“President Trump is turning back the clock to a tragically failed Cold War mindset,” Ben Rhodes, ex-adviser of President Barack Obama, opined this Friday in an article published in the magazine The Atlantic.
Rhodes, one of the principal architects of the rapprochement to Cuba, pointed out that the changes the president would announce this Friday “will hurt ordinary Cubans, harm the image of the United States” and regretted that they are “ignoring the voices of the Cuban people and a majority of Americans just so that he can reward a small and dwindling political constituency.”
In his opinion, “While not a full reversal of the Obama opening, Trump’s actions have put relations between the United States and Cuba back into the prison of the past.”
“It didn’t have to be this way, and it won’t stay this way,” he said.
Rhodes recalled the negotiations between both countries for the reestablishment of relations and the Vatican’s mediation. “A Cardinal said the world would be moved by this example of former adversaries putting aside the past,” he said.
Moreover, he highlighted Cuba’s place in the contemporary international image “from the Kennedys to the Obama era” and noted that for the developing countries, especially Latin America, it “has been a symbol of sovereignty and resistance” in the face of the United States.
In that sense, he criticized the policy followed for decades by U.S. administrations. “As a democracy-promotion vehicle, the embargo has been a failure,” he affirmed.
The former presidential adviser reviewed what had been achieved based on Obama’s measures to break with the past and questioned that the new Trump policy is motivated by a commitment to promote human rights. As an example he cited the president’s trip to Saudi Arabia, “a country ruled by a family,” and the million dollars’ worth of agreements for the sale of weapons.
He commented that the relaxing of trips to Cuba brought about an increase of visitors from his country, who “brought new ideas and more resources directly to the Cuban people,” while “U.S. technology companies like Google took advantage of the opening to forge new agreements, including one that enhances access to the Internet for Cubans.”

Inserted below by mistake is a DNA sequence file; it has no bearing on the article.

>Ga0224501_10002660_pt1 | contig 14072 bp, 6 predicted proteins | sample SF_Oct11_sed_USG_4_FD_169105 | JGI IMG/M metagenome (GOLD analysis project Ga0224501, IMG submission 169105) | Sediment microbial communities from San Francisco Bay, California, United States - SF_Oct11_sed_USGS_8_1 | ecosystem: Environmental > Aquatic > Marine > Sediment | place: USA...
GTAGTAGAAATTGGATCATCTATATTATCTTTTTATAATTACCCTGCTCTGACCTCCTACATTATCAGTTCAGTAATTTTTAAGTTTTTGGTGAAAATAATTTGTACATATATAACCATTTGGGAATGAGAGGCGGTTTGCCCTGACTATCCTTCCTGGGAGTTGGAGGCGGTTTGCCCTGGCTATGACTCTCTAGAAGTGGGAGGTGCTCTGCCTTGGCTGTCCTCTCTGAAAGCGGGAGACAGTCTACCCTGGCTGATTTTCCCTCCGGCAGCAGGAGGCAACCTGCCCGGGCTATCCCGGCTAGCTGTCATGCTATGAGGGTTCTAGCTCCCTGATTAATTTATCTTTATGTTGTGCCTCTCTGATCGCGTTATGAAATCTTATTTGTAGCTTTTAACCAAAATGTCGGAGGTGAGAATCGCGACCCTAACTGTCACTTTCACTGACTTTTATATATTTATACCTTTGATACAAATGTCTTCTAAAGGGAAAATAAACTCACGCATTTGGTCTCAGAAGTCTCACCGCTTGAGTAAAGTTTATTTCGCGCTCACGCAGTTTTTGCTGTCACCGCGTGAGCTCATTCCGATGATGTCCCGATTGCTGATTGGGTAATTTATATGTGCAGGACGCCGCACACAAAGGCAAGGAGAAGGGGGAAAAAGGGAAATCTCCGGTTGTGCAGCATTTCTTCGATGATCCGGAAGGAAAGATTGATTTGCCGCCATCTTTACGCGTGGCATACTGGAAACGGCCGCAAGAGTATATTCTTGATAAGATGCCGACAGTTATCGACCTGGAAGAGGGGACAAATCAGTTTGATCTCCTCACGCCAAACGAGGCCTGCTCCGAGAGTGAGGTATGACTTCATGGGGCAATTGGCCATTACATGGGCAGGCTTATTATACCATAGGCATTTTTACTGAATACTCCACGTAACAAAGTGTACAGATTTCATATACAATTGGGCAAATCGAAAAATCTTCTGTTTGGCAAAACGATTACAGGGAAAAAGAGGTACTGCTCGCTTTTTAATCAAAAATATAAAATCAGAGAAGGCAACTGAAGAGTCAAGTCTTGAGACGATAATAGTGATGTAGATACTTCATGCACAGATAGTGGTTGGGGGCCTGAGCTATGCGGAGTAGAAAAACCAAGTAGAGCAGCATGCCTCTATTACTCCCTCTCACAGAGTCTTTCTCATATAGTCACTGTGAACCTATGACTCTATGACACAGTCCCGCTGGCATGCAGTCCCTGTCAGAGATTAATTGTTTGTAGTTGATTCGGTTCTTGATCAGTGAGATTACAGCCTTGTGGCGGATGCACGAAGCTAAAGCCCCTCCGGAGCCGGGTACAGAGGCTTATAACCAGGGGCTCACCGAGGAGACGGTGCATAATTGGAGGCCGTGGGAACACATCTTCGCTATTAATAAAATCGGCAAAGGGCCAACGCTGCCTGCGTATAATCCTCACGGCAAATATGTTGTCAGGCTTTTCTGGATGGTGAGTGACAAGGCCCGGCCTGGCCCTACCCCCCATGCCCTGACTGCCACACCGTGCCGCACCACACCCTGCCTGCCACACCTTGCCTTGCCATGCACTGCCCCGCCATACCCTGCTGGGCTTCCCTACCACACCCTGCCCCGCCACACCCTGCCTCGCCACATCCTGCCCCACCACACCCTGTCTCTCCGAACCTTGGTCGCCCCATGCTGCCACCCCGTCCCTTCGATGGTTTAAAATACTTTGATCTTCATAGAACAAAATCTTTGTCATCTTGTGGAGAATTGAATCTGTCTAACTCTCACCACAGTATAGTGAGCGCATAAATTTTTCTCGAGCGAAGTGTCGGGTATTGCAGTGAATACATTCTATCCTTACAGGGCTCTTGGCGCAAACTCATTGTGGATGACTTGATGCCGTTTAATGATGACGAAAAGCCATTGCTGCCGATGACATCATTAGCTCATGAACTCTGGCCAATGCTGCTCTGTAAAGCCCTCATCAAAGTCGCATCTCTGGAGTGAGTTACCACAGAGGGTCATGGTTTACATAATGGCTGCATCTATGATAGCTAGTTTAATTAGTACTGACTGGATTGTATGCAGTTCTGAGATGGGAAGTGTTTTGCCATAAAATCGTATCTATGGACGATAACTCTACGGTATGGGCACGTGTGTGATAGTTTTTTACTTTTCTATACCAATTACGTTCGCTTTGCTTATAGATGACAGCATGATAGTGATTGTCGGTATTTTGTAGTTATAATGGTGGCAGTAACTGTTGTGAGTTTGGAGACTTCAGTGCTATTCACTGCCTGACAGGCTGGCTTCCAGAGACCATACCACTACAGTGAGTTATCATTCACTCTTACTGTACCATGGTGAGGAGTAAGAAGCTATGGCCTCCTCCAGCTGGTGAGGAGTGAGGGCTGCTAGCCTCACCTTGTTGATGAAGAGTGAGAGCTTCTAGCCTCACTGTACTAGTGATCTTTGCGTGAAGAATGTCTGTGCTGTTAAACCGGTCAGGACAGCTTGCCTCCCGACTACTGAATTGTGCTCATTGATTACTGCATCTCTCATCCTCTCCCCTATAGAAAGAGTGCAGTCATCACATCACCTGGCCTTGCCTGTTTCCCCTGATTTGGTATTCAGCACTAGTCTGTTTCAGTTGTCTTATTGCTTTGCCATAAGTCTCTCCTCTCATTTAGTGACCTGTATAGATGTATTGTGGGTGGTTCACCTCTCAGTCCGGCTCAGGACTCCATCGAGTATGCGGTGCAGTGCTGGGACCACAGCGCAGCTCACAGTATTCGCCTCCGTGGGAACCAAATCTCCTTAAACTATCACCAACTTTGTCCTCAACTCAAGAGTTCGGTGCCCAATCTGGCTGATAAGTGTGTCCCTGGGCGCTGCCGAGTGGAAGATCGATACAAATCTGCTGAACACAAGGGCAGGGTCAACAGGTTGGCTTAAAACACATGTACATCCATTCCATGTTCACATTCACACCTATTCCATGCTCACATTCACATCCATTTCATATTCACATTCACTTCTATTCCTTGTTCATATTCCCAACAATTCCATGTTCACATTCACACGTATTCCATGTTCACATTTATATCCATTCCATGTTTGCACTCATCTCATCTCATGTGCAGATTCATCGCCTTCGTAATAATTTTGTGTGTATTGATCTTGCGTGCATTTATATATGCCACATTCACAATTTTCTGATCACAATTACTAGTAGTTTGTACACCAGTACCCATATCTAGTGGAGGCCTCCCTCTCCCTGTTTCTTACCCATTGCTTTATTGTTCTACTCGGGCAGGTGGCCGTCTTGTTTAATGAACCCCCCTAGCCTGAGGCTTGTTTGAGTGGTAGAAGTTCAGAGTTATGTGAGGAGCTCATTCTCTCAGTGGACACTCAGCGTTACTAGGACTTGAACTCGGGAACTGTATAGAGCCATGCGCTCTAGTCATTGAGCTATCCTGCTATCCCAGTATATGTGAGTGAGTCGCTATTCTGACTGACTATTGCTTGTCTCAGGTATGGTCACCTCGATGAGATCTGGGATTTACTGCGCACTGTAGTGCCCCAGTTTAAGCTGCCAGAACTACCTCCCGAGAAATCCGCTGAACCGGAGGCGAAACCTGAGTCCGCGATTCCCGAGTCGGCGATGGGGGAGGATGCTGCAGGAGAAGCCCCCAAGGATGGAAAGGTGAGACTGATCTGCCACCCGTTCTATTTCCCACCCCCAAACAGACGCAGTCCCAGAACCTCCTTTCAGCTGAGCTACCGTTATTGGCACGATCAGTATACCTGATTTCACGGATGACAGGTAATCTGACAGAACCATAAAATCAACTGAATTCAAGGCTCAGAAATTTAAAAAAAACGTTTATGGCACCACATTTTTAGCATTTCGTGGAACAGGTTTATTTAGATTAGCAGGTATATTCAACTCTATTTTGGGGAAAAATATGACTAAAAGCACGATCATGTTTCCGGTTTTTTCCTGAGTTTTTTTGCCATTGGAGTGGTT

Rhodes recalled that the opening to Cuba favored the growth of the island’s private sector, which has represented “both an improvement in their quality of life, and in their human rights, as they are no longer reliant on the state for their livelihoods.”
In addition, he celebrated the successes of bilateral cooperation between “two governments that once plotted how to undermine one another,” on issues like the struggle against drug trafficking, the testing of cancer vaccines and the response to natural disasters, and referred to the end of the “Wet Foot Dry Foot” policy, “a hostile policy that endangered the lives of Cubans.”
In his opinion, “The opening to Cuba also opened up new opportunities in Latin America and around the world” and commented on the joint work in the Colombia peace talks and the confrontation of the Ebola epidemic in West Africa.
“President Trump’s actions will not reverse all of this progress, but they represent a step backwards,” pointed out Rhodes, who added that “U.S. businesses can only press for reforms in how Cuba structures its economy if they can actually do business in Cuba,” something which this Friday’s changes considerably restrict.
“The Cuban government is not going to let go of their holdings because the U.S tells them to; they’re far more likely to turn to Russia and China,” he opined.
As to the trips, Rhodes criticized that “U.S. travelers now have to go through the absurd process of figuring out if a hotel they’re staying at is owned by the Cuban military,” as well as the “ominous language about requiring Americans to document their activities.”
“Despite rhetoric about supporting Cuban entrepreneurs, any reduction in travel is going to hit them…. Those are the Cubans that Trump is hurting—not hotel owners who will still welcome tourists from other countries,” he said.
According to Rhodes, Trump’s announcements will not promote greater democracy in Cuba no matter how much the president affirms this and will allow the Cuban government to renew the “ideological conflict with the U.S.,” revitalizing international support for the island.
However, in his opinion “the instinct for isolation that Trump embraced will fail.” Among his arguments to sustain that opinion, he cites the support of 70 percent of Americans – including a majority of Republicans – for the lifting of the embargo, the bills presented in Congress to lift the travel ban and doing business with Cuba, and the more open position of young Cuban Americans toward the island.
“A new generation, in Cuba and the United States, doesn’t want to be defined by quarrels that pre-date their birth,” he affirmed.
For Rhodes, the fact that this Friday’s announcements were at Miami’s Manuel Artime Theater is the best “symbol for the past.” That’s why he concluded it “should be seen for what it is: not as a step forward for democracy, but as the last illogical gasp of a strain of American politics with a 50-year track record of failure.”